4tH is a Forth compiler with a little difference. Instead of the standard Forth engine it features a conventional compiler. 4tH is a very small compiler that can create bytecode, C-embeddable bytecode, standalone executables, but also works fine as a scripting language. It supports about 95% of the ANS Forth CORE wordset and features conditional compilation, pipes, files, assertions, forward declarations, enumerations, structures, suspended execution, recursion, include files, etc. It comes with an RPN calculator, line editor, preprocessor, compiler, decompiler, C-source generator, a virtual machine, and a multitasking environment.
Aseba is an event-based architecture for distributed control of mobile robots. It targets integrated multi-processor robots or groups of single-processor units, real or simulated. The core of aseba is a lightweight virtual machine tiny enough to run even on microcontrollers. Robots are programmed in a user-friendly scripting language using a cozy integrated development environment.
AMPC compiles C programs directly into Java bytecode to run on any platform where a Java runtime is available. AMPC can also be used to integrate C and Java programs since AMPC's C functions can directly call numerous Java methods and vice versa. AMPC supports ANSI C 1989 (ISO C 1990). A JNI (JVM Native Interface) feature is available for calling native C or C++ functions. AMPC supports the C standard library as well as TCP/IP, ODBC, and graphics libraries. J2ME CDC 1.1 for mobile devices is also supported.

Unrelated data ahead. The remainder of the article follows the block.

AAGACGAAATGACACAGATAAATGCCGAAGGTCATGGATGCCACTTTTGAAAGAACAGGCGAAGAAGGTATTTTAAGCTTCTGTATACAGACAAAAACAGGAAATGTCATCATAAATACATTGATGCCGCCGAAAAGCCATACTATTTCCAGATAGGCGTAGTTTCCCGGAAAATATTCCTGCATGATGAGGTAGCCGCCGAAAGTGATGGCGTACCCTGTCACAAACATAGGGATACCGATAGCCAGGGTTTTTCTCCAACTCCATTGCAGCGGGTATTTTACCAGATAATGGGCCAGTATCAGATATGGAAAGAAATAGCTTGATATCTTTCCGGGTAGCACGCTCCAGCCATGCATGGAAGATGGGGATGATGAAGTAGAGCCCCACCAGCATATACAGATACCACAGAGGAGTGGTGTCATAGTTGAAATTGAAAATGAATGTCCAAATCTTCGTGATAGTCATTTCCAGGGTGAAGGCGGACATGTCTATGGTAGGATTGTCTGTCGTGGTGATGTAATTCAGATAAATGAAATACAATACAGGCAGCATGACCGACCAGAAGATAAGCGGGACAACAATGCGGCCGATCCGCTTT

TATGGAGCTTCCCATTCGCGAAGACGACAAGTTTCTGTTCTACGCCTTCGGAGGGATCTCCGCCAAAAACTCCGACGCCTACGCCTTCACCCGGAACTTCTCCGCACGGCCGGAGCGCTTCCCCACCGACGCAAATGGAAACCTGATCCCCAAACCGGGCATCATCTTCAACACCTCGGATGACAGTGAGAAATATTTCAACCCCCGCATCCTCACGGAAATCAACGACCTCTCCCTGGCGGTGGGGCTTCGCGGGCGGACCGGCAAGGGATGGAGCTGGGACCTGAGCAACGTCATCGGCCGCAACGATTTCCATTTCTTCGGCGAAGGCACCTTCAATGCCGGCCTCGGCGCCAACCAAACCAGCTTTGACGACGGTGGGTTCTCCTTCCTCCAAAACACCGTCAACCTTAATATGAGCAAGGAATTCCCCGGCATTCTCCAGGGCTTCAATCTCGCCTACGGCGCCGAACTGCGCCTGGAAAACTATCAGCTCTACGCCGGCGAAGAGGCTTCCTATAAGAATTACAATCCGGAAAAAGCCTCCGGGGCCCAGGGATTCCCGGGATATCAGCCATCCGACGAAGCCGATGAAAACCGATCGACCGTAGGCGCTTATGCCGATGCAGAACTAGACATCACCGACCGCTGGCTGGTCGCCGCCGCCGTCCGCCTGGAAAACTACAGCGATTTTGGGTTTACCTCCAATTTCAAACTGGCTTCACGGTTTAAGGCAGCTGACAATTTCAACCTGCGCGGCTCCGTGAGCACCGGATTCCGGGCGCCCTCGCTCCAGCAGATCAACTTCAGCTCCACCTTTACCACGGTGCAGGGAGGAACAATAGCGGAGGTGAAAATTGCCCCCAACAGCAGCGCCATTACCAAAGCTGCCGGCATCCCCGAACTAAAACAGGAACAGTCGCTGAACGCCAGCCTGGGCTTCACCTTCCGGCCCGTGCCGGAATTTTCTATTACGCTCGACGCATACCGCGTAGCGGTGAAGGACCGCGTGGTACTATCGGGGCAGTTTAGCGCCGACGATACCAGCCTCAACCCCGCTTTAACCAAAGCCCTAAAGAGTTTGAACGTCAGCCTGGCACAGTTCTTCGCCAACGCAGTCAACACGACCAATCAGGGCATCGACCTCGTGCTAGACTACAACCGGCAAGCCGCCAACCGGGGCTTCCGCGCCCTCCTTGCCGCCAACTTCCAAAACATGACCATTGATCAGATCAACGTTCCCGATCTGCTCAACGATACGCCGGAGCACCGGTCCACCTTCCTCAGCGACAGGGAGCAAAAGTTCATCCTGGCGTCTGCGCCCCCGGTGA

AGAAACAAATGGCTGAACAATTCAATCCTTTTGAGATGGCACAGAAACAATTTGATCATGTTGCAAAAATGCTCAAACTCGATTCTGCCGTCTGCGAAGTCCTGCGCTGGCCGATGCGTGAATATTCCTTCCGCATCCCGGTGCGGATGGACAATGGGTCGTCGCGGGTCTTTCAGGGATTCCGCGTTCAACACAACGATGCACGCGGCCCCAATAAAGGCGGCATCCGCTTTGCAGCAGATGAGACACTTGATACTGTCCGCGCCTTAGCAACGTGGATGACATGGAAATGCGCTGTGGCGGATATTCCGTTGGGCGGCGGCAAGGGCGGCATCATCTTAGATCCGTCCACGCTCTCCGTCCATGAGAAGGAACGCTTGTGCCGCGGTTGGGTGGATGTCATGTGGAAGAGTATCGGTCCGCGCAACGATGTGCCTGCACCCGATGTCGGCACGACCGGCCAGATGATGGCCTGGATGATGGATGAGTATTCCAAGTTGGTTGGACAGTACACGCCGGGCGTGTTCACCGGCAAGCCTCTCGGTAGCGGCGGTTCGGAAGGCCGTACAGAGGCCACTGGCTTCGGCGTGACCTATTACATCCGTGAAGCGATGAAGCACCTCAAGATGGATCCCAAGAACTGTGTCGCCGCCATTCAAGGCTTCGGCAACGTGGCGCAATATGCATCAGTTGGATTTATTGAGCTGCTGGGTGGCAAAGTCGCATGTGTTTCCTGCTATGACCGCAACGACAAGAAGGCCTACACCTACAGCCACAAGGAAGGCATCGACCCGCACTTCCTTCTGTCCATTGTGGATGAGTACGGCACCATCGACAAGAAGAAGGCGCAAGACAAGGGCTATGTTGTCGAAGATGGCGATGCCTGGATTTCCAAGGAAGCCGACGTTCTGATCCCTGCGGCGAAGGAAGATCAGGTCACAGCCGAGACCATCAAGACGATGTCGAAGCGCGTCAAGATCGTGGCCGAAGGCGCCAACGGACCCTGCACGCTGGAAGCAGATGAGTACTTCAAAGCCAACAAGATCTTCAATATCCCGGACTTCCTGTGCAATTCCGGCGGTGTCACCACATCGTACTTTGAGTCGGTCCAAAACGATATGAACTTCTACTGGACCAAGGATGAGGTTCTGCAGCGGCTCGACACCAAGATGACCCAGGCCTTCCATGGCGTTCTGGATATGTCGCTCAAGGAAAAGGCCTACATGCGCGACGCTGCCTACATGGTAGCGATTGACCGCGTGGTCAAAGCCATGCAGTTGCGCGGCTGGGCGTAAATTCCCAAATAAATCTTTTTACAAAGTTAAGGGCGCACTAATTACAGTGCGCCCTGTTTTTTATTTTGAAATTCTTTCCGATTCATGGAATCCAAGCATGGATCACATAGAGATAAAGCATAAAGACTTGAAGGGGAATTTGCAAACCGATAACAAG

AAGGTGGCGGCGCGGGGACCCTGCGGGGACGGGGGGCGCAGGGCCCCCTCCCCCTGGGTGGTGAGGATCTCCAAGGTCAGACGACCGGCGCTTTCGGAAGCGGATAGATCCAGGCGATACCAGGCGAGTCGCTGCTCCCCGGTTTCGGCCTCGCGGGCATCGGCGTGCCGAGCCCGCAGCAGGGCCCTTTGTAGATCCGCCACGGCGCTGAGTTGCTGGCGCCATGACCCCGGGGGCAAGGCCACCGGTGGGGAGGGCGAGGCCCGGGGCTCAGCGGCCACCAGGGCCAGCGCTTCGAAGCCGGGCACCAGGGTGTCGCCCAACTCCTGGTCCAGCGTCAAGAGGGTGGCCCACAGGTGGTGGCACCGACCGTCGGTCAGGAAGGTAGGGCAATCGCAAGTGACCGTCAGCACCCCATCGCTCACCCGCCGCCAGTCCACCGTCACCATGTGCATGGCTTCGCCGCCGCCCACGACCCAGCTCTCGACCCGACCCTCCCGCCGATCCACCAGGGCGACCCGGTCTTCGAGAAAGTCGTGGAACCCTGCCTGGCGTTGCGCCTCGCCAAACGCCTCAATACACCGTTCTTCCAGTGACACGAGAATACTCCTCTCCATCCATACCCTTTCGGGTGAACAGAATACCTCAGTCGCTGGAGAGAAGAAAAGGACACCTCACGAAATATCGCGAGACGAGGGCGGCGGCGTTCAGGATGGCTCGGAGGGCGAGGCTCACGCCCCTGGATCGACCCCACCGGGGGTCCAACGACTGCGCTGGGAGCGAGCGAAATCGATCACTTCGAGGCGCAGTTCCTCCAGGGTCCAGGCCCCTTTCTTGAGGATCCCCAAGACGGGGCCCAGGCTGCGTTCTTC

Unified Parallel C (UPC) is an extension of the C programming language designed for high performance computing on large-scale parallel machines. The language provides a uniform programming model for both shared and distributed memory hardware. The programmer is presented with a single shared, partitioned address space, where variables may be directly read and written by any processor, but each variable is physically associated with a single processor. UPC uses a Single Program Multiple Data (SPMD) model of computation in which the amount of parallelism is fixed at program startup time, typically with a single thread of execution per processor. Berkeley UPC provides a portable, high-performance compiler for developing UPC software on systems ranging from clusters to custom supercomputers and even laptop-grade systems.
Brook for GPUs is a compiler and runtime implementation of the Brook stream programming language for modern graphics hardware. The goals for this project are to demonstrate general purpose programing on GPUs, to provide a useful tool for developers who want to run applications on GPUs, and to research the stream language programming model, streaming applications, and system implementations.
Chicken is a Scheme compiler that translates most of R5RS Scheme into relatively portable C. It supports fully general tail-call recursion, first-class continuations, and has a very flexible and efficient interface to C and C++. Chicken implements several extensions to the Scheme language: lightweight threads, pattern matching macros, dynamic loading of compiled code, and various object-oriented paradigms, such as TinyCLOS, and others. The library system includes hundreds of convenient modules for practical use.